That power can be used for positive entrepreneurship or for more malign purposes; its capacity to disrupt comes from its functionality as a payments protocol outside the control of any state-sanctioned gatekeeper or standards enforcer. If circumventing the seven different financial institutions involved in a credit card swipe Starbucks purchase is cost saving for the ordinary consumer, it is lifesaving for the criminal.[x] This technology is being used, right now, to conceal the edges of nefarious networks and their crimes. The money exists in ones and zeros, so there’s no smuggling of bulk currency through customs. Transactions in bitcoin and its ilk boarder on anonymity; what criminal wouldn’t want that? It should be no surprise, therefore, that bitcoin is the most commonly used currency on the Dark Web, where other popular “altcoins” like Monero, Ethereum, Ripple, and Litecoin are also accepted. The Dark Web, which is mostly used for trade in narcotics, is only the tip of the iceberg for cryptocurrency-enabled illicit networks.[xi] The Armory, an offshoot of the old Silk Road, had vendors that offered all manner of weapons, from pistols to RPGs though, if a buyer wants a shoulder fired anti-aircraft missile though, “we do have resources and can make certain introductions, for a fee.”[xii]

In short, everyone dealing in illicit markets, from the inane copyright infringers to brutal human traffickers, can find comfort in the anonymity of cryptocurrency—especially terrorists. As early as 2015, ISIS was suspected of having moved funds through Bitcoin and a Salafi-jihadist group in Gaza conducted a fundraising campaign, under the title Jahezona, or “Equip us” in Arabic.[xiii] The practice has since migrated to Islamic State groups in Indonesia.[xiv] In the United States, prosecutors found Ali Amin, of Manassas, Virginia, using his Twitter and a blog site to provide instructions on how to use Bitcoin to send funds to the Islamic militants.[xv] Since the beginning of the War on Terror, “follow the money” has been a key mantra for combating terrorist networks; the United States still using this methodology, to great effect, against the Islamic State’s oil revenue.[xvi]  This new technology makes that a lot harder.

So, if cryptocurrency allows non-state groups to elude the power of a state, then it is entirely possible for much better resourced nation-states to scale up the capability to further any disruptive ends. According to the head of U.S. Special Operations Command (USSOCOM), Russia is “particularly adept at leveraging unconventional approaches to advancing their interests.”[xvii] Vladimir Putin has exploited social media to disrupt affairs abroad while sustaining his grip on domestic power. Cryptocurrencies provide an equivalent capability.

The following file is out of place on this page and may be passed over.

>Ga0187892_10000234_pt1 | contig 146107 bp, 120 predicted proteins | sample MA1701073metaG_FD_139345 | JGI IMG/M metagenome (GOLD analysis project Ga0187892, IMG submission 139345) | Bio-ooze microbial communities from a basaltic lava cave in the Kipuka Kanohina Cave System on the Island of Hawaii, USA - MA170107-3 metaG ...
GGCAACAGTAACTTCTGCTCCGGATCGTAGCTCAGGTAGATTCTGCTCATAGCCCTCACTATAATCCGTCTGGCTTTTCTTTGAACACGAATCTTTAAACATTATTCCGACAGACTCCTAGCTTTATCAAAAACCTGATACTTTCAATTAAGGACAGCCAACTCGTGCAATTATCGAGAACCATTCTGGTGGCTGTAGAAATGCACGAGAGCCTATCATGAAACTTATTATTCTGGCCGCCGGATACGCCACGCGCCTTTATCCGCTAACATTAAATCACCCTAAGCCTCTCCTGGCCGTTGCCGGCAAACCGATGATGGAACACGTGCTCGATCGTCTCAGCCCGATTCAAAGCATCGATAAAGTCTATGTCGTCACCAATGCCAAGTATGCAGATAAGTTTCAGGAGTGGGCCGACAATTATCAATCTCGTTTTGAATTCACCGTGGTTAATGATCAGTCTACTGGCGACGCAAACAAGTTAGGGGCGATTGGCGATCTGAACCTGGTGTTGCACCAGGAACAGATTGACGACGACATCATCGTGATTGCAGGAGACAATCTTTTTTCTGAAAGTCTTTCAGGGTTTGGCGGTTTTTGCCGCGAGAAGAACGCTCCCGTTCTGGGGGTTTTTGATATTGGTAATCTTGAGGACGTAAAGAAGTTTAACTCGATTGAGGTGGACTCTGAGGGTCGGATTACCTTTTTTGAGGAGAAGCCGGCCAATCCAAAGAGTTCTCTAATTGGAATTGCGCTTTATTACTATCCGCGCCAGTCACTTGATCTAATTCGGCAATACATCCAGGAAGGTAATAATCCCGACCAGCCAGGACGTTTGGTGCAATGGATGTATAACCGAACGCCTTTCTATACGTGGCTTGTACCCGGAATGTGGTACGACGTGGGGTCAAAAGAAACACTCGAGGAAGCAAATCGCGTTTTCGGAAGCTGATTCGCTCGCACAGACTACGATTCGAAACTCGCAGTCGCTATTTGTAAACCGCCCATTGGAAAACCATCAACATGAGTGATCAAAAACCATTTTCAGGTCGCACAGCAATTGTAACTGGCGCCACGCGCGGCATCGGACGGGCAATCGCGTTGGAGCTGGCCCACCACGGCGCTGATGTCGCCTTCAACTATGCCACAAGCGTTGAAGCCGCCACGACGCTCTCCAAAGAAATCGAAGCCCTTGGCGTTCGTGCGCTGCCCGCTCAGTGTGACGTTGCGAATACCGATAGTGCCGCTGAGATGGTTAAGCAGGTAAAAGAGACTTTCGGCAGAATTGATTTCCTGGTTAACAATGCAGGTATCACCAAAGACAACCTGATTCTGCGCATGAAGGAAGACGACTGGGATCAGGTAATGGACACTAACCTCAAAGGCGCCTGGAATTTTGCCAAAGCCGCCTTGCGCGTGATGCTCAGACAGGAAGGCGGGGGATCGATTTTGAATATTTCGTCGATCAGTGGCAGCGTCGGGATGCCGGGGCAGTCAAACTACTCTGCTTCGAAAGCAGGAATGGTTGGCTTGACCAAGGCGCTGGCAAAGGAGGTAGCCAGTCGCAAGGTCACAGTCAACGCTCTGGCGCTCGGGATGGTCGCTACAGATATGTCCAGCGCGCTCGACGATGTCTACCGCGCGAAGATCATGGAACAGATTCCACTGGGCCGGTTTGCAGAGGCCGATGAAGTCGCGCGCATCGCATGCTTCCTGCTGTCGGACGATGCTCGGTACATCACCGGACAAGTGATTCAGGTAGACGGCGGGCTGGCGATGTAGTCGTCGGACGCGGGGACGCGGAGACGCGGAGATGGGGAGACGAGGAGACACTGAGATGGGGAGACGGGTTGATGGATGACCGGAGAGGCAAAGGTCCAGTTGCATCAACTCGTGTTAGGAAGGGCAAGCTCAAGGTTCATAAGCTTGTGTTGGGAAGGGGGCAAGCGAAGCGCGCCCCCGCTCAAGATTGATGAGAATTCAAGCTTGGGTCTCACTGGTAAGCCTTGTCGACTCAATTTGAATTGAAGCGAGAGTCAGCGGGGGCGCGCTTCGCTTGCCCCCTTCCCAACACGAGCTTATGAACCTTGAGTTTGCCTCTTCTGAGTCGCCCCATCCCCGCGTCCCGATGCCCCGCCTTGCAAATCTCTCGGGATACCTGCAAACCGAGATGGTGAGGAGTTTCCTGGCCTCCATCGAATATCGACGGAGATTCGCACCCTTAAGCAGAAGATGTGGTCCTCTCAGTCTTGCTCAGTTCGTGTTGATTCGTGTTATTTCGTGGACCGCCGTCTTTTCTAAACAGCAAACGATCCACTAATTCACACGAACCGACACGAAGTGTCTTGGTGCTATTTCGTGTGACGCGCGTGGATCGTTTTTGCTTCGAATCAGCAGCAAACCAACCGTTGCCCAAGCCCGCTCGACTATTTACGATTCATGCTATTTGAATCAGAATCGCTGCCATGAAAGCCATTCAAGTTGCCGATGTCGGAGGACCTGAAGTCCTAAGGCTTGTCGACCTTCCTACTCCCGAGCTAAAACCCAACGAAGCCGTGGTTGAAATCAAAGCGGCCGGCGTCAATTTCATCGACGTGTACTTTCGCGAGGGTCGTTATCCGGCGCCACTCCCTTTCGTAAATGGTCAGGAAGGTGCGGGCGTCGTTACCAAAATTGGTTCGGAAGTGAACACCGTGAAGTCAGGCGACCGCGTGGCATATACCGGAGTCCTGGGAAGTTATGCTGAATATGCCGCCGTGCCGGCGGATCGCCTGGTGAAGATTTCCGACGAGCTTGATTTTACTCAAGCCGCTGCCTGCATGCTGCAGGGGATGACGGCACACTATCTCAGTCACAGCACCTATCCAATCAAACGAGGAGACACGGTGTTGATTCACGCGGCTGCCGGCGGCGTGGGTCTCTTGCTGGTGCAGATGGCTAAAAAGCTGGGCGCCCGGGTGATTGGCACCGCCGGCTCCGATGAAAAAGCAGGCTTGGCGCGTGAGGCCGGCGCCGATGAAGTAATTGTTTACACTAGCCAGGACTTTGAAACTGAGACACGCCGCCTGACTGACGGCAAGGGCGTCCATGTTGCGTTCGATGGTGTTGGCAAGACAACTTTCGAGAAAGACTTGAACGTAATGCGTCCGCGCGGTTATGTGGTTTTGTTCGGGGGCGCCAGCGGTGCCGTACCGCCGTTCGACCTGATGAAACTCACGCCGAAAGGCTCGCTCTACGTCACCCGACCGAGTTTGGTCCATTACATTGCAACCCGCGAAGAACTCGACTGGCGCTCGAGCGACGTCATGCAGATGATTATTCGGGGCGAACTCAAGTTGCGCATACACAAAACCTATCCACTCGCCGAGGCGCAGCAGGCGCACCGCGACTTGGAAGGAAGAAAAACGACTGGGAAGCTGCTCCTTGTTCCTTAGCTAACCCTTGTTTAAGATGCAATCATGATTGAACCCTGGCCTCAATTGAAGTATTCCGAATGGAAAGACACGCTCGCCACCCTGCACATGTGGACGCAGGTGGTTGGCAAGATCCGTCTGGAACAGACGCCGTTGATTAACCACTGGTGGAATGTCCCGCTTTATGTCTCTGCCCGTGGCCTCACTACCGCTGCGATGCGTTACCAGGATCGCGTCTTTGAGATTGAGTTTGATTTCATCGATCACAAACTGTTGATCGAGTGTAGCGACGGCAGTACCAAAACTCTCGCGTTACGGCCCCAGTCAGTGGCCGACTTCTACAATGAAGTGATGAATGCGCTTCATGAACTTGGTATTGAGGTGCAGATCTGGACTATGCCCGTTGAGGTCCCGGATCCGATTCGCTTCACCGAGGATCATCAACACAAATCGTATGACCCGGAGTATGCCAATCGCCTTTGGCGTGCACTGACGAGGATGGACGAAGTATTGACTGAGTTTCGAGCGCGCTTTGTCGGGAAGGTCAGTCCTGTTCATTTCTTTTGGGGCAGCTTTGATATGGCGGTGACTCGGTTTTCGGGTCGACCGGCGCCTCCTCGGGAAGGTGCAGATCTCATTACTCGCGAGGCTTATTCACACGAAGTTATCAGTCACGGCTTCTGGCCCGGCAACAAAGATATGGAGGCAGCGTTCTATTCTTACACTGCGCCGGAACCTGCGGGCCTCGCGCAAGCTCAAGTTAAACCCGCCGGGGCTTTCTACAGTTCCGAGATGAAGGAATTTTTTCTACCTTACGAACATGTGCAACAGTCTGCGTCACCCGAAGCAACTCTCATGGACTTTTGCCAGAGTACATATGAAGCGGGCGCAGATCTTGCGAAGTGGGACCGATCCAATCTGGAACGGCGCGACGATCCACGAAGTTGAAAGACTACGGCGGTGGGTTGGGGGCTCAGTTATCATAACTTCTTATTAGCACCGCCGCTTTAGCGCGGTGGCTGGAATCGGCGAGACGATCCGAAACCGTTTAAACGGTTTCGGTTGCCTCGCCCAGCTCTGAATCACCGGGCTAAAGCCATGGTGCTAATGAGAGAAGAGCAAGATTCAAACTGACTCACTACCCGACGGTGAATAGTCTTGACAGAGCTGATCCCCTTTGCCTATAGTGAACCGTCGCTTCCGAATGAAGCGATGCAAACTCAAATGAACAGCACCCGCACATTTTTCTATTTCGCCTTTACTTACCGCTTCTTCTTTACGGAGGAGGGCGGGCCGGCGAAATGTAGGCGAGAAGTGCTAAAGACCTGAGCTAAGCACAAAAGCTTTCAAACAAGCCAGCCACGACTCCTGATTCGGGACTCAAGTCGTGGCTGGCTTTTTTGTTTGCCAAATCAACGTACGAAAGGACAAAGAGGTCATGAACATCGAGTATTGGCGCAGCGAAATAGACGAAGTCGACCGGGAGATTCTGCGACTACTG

Putin recently signed five presidential orders requiring a legal framework to handle digital currencies by doing things like taxing miners and regulating initial coin offerings.[xviii] Putin himself believes cryptocurrency is a “potential tool to help Russia diversify its economy beyond oil and gas” and has ordered what seem like perfectly legitimate digital infrastructure efforts.[xix]  The Russian government is said to be implementing blockchain, the backbone of cryptocurrency, in matters from property law to personal records.[xx] Russian executives believe that cryptocurrencies are as momentous as the birth of personal computing or the internet, revolutions they missed because of “geopolitical isolation.” They want this time to be different.[xxi] This hope for growth is not unique, as South Korea, the US, Vietnam, and Canada have introduced laws to formalize cryptocurrency markets.[xxii]

Were the national policy in question regarding a new energy resource or manufacturing technique, the cause for alarm would be minimal, but the emergence of cryptocurrency, much like social media in the early twenty-first century, has significant disruptive potential. Just as taking control of the site VKontakte, a carbon copy of Facebook, allowed the Russian government to cloud the MH17 shoot down and veil operations in Syria from their own people, cryptocurrencies can allow Putin to sustain his kleptocracy. Many experts have emphasized that fostering cryptocurrencies could be a means for Russian officials to skirt sanctions of the Magnitsky Act and U.S./EU sanctions relating to Ukraine. Putin is believed by some to the richest man in the world.[xxiii] The capabilities offered by virtual currency could be convenient for moving billions of dollars of ill-gotten funds, but virtual money laundering is not that novel. North Korea has already been using cryptocurrency to sidestep international sanctions associated with its nuclear program.[xxiv]